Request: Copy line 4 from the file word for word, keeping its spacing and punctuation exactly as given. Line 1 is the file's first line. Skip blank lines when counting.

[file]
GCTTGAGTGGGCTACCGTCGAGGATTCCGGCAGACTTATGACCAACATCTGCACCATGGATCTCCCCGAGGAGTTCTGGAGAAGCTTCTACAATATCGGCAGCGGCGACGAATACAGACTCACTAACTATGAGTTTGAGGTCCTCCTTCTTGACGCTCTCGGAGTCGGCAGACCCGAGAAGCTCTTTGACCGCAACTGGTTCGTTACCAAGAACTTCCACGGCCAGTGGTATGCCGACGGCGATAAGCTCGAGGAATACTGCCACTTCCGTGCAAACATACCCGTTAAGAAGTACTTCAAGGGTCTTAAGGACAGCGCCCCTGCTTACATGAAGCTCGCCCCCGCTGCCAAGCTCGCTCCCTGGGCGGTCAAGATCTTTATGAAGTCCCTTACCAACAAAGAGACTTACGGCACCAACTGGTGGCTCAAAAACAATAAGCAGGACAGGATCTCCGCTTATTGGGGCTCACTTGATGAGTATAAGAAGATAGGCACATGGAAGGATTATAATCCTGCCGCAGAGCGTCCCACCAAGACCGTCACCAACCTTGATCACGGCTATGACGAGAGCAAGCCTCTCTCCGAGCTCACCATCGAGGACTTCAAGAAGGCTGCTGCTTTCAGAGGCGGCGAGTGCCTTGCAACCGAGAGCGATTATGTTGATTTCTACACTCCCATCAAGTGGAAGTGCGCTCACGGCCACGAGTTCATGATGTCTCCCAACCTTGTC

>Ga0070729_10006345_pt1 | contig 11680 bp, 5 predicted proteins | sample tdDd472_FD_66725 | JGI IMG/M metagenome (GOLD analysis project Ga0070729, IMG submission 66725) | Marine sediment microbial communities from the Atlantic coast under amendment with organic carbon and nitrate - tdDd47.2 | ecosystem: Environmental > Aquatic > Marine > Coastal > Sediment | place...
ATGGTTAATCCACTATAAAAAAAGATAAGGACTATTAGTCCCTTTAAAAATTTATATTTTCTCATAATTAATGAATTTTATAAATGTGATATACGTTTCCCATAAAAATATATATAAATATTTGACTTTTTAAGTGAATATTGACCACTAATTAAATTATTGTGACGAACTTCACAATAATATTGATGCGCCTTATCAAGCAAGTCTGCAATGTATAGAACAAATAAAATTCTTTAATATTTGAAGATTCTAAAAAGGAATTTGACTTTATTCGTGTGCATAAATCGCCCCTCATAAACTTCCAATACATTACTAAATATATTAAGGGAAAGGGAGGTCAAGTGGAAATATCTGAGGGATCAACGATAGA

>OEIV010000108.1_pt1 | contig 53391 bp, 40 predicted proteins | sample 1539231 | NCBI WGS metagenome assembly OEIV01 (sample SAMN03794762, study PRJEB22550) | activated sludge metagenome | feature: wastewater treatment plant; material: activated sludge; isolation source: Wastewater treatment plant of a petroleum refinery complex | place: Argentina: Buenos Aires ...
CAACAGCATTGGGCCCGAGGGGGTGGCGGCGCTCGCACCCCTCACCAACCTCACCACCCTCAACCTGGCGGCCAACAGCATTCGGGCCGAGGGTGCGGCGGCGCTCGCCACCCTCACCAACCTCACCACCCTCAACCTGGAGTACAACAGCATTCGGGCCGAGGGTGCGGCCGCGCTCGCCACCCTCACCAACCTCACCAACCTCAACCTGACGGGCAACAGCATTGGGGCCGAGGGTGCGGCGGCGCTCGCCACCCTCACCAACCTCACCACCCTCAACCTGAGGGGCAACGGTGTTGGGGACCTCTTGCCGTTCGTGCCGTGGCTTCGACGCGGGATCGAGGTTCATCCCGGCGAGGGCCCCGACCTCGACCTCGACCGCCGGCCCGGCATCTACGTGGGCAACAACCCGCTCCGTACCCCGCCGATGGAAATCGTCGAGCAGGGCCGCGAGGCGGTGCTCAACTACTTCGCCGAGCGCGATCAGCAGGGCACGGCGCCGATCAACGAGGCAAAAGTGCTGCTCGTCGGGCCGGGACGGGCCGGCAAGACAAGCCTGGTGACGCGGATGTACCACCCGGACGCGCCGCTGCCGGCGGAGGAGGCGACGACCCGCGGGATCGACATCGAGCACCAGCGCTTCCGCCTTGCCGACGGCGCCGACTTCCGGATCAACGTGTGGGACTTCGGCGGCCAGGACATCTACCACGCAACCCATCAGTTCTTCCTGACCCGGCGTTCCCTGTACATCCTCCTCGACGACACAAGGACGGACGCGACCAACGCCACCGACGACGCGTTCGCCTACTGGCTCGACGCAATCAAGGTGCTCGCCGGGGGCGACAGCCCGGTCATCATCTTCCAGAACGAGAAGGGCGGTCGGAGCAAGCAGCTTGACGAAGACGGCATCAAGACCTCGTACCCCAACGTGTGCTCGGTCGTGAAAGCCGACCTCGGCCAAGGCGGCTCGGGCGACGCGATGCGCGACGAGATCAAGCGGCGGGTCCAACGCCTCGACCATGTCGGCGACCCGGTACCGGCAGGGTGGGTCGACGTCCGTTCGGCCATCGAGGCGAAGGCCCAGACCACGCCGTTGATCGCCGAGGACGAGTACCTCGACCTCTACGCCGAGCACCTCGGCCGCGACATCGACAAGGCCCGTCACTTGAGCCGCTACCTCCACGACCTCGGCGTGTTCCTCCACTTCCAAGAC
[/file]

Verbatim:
>OEIV010000108.1_pt1 | contig 53391 bp, 40 predicted proteins | sample 1539231 | NCBI WGS metagenome assembly OEIV01 (sample SAMN03794762, study PRJEB22550) | activated sludge metagenome | feature: wastewater treatment plant; material: activated sludge; isolation source: Wastewater treatment plant of a petroleum refinery complex | place: Argentina: Buenos Aires ...